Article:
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Robert Graves (1895–1985). Fairies and Fusiliers. 1918.

15. The Cottage

HERE in turn succeed and rule

Carter, smith, and village fool,

Then again the place is known

As tavern, shop, and Sunday-school;

Now somehow it’s come to me

To light the fire and hold the key,

Here in Heaven to reign alone.

All the walls are white with lime,

Big blue periwinkles climb

And kiss the crumbling window-sill;

Snug inside I sit and rhyme,

Planning, poem, book, or fable,

At my darling beech-wood table

Fresh with bluebells from the hill.

Through the window I can see

Rooks above the cherry-tree,

Sparrows in the violet bed,

Bramble-bush and bumble-bee,

And old red bracken smoulders still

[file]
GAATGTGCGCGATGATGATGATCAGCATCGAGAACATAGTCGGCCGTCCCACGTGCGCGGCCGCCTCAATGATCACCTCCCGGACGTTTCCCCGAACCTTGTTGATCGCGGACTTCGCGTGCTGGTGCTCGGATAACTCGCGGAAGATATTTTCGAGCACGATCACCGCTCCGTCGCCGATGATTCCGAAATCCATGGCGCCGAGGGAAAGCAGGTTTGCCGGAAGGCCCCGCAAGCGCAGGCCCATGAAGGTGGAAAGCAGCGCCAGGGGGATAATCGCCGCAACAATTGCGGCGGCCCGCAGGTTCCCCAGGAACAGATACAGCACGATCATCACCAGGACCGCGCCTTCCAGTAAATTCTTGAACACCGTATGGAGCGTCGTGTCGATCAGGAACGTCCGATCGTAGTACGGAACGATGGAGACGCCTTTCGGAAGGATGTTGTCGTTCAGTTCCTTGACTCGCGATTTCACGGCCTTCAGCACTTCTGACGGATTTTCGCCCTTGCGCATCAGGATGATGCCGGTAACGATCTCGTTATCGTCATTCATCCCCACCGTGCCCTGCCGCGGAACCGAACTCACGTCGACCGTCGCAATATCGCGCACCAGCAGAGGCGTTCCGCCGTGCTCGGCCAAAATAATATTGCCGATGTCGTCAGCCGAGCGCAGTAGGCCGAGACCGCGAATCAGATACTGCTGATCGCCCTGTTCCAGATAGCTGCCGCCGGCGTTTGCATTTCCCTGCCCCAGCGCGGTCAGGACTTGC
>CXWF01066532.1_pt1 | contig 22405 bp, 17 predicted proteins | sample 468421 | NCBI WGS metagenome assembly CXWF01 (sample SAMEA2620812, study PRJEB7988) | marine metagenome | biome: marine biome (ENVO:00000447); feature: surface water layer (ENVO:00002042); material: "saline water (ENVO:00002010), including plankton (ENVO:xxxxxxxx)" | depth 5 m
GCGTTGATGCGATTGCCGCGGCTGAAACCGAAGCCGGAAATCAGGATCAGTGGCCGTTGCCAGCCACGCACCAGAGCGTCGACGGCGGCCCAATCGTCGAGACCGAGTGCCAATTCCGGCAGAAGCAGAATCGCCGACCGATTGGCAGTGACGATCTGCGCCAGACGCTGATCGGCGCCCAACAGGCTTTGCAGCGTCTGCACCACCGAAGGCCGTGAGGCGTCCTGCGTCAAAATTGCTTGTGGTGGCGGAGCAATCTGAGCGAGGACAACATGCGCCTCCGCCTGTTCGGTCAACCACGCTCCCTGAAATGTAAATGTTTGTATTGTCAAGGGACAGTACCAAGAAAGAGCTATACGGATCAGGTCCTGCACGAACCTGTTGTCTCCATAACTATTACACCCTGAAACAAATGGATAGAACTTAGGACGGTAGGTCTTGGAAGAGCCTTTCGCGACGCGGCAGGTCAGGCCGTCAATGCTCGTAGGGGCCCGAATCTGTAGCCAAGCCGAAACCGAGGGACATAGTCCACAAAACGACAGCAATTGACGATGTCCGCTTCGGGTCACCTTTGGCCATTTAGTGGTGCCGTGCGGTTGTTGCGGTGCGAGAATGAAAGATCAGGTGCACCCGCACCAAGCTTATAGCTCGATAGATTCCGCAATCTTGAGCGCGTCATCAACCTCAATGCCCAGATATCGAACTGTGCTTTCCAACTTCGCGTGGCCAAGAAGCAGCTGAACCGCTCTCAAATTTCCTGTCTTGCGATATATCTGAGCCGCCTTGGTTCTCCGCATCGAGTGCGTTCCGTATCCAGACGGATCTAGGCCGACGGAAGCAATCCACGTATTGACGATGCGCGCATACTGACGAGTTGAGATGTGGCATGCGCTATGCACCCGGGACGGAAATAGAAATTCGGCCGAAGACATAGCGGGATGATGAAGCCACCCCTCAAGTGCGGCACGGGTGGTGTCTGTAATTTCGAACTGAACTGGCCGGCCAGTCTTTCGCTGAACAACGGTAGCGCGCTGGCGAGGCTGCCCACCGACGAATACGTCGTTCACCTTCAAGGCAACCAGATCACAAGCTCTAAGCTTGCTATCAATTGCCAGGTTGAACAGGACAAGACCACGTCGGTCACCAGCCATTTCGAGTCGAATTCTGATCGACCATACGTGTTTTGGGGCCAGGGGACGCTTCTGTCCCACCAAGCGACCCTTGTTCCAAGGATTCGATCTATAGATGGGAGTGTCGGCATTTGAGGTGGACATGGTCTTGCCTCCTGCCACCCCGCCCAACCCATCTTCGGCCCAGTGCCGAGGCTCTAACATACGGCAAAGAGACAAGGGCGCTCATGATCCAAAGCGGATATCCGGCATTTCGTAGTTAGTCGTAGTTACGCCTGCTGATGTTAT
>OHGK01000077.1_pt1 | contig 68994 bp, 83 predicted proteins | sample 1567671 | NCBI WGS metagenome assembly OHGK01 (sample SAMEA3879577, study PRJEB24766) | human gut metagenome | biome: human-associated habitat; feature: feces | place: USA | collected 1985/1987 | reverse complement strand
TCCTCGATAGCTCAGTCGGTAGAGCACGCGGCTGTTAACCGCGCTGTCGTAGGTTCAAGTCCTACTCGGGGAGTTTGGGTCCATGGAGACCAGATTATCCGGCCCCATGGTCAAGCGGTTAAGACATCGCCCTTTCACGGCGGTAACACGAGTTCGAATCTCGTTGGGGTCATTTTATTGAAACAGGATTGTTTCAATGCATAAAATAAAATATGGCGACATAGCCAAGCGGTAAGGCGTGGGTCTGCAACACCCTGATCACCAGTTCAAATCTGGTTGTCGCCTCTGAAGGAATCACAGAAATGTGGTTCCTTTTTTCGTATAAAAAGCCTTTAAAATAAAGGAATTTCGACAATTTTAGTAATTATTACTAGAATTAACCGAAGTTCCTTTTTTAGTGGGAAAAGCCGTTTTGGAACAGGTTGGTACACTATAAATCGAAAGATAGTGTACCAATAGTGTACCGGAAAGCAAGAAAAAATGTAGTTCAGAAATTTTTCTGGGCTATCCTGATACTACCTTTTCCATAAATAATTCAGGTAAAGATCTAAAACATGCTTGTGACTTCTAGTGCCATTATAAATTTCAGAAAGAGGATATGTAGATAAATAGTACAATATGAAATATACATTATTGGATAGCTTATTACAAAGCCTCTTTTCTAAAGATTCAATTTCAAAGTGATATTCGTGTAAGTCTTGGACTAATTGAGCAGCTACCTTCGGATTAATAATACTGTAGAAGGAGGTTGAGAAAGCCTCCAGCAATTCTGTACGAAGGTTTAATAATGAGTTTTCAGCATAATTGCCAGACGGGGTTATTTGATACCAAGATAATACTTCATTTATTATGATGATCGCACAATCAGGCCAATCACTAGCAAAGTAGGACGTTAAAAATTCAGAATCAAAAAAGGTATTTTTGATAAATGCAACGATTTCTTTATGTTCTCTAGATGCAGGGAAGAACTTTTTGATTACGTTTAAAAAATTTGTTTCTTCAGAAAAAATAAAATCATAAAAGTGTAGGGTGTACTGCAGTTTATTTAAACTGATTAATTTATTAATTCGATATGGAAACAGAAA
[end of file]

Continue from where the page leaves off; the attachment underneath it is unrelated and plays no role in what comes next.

Among boulders on the hill,

Far too bright to seem quite dead.

But old Death, who can’t forget,

Waits his time and watches yet,

Waits and watches by the door.

Look, he’s got a great new net,

And when my fighting starts afresh

Stouter cord and smaller mesh

Won’t be cheated as before.

Nor can kindliness of Spring,

Flowers that smile nor birds that sing,

Bumble-bee nor butterfly,

Nor grassy hill nor anything

Of magic keep me safe to rhyme

In this Heaven beyond my time.

No! for Death is waiting by.